Most people could cook faster, waste less money and time, and be less stressed if they handled their grocery haul differently. How should you store groceries to reduce waste and make cooking faster? Try these four strategies and share yours in the comments.

Clear your fridge before you shop

Don’t bring in fresh food without first reviewing your inventory.

  • Make sure that you have a plan to eat or repurpose any leftovers you may have. If they have lost their appeal, it’s better to toss them now then in a couple of weeks!
  • Check what produce you have and plan meals that will make the most of those vegetables and fruit. (Soup?)
  • Discard anything that’s beyond salvaging or straight-up rotten.
  • Are you running low on the core vegetables that form the base of most healthy vegan dishes? Add them to your list! (Review my list of 10 vegetables I never fail to put on my grocery list.)
  • While you’re there, wipe the bottom of the drawers clean.

Pro tip: Line the bottom of your produce drawer with a cloth. Tea towels and facecloths work great. Replace it every week or two. It will catch excess moisture and make messes easier to clean.

Scan your pantry

Organizing yourself to save time and money starts before you hit the store. Don’t leave your home without checking what dry goods you already have.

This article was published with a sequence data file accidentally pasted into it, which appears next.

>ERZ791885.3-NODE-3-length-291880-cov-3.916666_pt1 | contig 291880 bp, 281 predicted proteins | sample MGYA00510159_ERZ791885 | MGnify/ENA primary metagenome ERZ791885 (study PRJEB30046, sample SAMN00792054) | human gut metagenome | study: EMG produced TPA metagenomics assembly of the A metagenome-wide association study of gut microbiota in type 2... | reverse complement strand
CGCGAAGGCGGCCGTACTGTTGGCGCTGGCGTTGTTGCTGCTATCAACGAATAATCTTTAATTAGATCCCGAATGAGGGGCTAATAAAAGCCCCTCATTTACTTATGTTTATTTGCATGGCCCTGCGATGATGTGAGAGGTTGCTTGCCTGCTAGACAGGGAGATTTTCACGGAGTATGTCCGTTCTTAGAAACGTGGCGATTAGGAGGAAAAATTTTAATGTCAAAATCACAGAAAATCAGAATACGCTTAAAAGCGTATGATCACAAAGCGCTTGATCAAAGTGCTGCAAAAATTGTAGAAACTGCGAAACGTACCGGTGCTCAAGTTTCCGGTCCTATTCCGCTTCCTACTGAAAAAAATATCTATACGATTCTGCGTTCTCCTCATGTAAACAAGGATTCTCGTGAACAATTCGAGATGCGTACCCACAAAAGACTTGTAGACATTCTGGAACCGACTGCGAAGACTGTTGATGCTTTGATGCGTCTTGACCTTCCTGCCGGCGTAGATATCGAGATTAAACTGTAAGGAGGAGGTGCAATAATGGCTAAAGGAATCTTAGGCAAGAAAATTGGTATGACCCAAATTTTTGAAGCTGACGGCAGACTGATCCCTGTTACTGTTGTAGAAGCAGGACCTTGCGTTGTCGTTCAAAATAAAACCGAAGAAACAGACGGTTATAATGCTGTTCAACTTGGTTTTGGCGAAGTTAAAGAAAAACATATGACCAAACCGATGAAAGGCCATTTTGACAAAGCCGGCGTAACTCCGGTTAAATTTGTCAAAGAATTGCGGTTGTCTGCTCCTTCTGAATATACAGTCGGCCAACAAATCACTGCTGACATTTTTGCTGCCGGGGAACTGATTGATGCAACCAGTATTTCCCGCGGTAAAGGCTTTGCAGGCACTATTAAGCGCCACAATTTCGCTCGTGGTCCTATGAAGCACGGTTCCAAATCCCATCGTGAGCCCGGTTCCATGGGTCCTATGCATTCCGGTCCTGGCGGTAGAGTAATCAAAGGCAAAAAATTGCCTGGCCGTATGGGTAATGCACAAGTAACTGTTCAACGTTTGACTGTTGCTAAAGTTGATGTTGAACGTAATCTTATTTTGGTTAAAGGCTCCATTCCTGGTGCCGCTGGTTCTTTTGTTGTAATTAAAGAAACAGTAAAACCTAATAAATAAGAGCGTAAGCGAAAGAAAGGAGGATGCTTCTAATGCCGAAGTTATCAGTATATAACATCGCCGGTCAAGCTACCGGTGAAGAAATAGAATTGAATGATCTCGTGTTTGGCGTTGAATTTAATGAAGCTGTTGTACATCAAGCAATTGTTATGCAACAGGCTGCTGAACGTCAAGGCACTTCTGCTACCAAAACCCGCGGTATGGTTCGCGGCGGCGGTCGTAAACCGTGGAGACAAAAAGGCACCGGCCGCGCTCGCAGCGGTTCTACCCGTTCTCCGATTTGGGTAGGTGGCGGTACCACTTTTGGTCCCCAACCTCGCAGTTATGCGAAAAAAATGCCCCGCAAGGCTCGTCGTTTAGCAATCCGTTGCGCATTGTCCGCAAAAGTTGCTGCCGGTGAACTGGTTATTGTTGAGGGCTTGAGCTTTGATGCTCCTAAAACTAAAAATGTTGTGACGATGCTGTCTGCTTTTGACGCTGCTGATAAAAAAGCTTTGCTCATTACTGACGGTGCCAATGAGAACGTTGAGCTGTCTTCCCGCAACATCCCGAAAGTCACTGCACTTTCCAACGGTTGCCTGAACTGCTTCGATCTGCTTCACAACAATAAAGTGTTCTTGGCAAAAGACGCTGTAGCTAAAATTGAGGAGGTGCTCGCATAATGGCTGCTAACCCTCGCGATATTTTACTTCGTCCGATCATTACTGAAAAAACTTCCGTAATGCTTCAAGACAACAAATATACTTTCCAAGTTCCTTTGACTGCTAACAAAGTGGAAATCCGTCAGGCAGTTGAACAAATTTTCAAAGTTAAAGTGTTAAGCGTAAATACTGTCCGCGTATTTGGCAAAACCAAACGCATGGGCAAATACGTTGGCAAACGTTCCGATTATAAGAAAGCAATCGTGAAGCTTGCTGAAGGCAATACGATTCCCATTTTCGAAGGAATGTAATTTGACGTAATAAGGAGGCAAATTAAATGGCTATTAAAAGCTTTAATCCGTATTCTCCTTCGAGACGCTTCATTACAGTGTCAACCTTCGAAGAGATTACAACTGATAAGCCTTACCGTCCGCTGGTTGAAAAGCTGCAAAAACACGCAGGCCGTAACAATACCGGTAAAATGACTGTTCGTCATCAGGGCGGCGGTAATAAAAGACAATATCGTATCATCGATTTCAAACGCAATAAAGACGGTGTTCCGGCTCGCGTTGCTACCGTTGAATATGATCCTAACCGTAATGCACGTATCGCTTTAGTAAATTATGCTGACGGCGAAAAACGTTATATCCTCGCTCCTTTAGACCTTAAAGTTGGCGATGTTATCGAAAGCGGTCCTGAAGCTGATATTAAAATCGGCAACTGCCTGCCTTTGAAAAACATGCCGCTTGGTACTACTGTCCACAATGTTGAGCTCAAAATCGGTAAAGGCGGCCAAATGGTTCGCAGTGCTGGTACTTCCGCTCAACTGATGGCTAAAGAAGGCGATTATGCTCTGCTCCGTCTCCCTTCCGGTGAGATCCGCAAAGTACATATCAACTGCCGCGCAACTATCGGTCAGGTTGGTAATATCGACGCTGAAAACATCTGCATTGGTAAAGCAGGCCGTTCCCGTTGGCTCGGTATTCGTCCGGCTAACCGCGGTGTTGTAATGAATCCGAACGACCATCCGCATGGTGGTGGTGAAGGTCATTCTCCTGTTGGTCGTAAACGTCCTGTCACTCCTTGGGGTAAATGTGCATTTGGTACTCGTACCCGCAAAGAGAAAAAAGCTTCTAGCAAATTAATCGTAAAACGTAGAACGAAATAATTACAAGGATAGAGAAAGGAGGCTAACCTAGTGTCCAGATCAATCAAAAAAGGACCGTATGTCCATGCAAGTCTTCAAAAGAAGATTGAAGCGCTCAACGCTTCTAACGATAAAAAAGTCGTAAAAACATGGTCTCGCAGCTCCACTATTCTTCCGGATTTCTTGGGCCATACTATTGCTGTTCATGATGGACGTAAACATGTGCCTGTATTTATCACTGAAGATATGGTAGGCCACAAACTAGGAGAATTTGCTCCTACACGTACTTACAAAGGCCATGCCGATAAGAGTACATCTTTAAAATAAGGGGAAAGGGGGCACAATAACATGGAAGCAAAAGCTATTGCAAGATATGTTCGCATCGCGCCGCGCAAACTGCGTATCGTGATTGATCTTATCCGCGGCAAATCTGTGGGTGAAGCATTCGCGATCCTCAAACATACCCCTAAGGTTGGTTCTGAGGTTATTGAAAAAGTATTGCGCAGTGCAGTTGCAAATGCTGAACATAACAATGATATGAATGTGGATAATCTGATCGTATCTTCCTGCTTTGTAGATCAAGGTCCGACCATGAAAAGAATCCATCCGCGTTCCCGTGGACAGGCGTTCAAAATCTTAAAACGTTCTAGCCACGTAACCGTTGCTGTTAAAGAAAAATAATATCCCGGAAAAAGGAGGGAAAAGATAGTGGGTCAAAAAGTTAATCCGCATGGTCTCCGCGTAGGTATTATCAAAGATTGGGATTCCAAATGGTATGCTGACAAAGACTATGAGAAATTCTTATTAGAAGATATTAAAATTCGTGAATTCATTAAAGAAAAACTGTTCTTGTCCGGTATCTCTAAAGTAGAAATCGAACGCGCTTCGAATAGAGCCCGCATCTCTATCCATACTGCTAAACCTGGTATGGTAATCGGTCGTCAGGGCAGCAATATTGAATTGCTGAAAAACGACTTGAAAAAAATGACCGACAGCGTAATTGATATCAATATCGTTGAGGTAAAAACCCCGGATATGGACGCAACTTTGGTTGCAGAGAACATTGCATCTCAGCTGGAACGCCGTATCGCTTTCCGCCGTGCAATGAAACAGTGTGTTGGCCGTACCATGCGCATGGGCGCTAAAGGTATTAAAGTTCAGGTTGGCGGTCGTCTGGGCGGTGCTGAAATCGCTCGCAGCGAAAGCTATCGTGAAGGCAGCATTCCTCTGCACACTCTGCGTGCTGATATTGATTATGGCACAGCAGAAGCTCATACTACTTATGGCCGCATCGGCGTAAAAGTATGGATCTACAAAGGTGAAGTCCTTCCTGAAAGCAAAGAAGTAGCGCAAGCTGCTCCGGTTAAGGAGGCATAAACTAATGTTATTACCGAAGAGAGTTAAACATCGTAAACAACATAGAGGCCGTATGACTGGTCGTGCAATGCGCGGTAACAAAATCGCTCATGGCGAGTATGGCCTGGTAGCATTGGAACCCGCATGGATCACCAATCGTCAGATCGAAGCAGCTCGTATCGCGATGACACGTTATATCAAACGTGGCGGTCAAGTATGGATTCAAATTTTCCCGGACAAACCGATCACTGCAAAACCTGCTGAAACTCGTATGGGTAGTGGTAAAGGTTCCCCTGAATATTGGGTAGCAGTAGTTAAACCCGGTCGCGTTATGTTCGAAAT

• Are there core ingredients that you forgot to add to your shopping list, like pasta, brown rice, quinoa, beans, or anything else you use every week? Add those items to your shopping list. (Review my list of 75 pantry staples that form the base of all my healthy vegan meals.)
  • Climb on a stool to inspect the back of your top shelves. Chances are there are some ingredients on your shopping list that are hiding back there, or simple substitutions that would make use of what you already have.
  • Remove any spilled, spoiled, or otherwise unwanted items. If you have an open box of crackers that you haven’t finished in over a year, the odds are low that you’ll ever want to eat them. Compost the food, recycle the packaging, and learn more about how to prevent a pantry moth infestation.
  • Why not wipe the shelves clean while you are there?

Aside from saving you money and increasing your control over your food inventory, doing a pre-shopping inventory will teach you lessons about your grocery shopping habits.

How to store groceries - what goes in the fridge

Store produce right

Fresh vegetables and fruit are the most precious foods in your kitchen and deserve to be handled with love and care. If you treat them right, and plan astutely, you can get away with shopping for produce only once per week.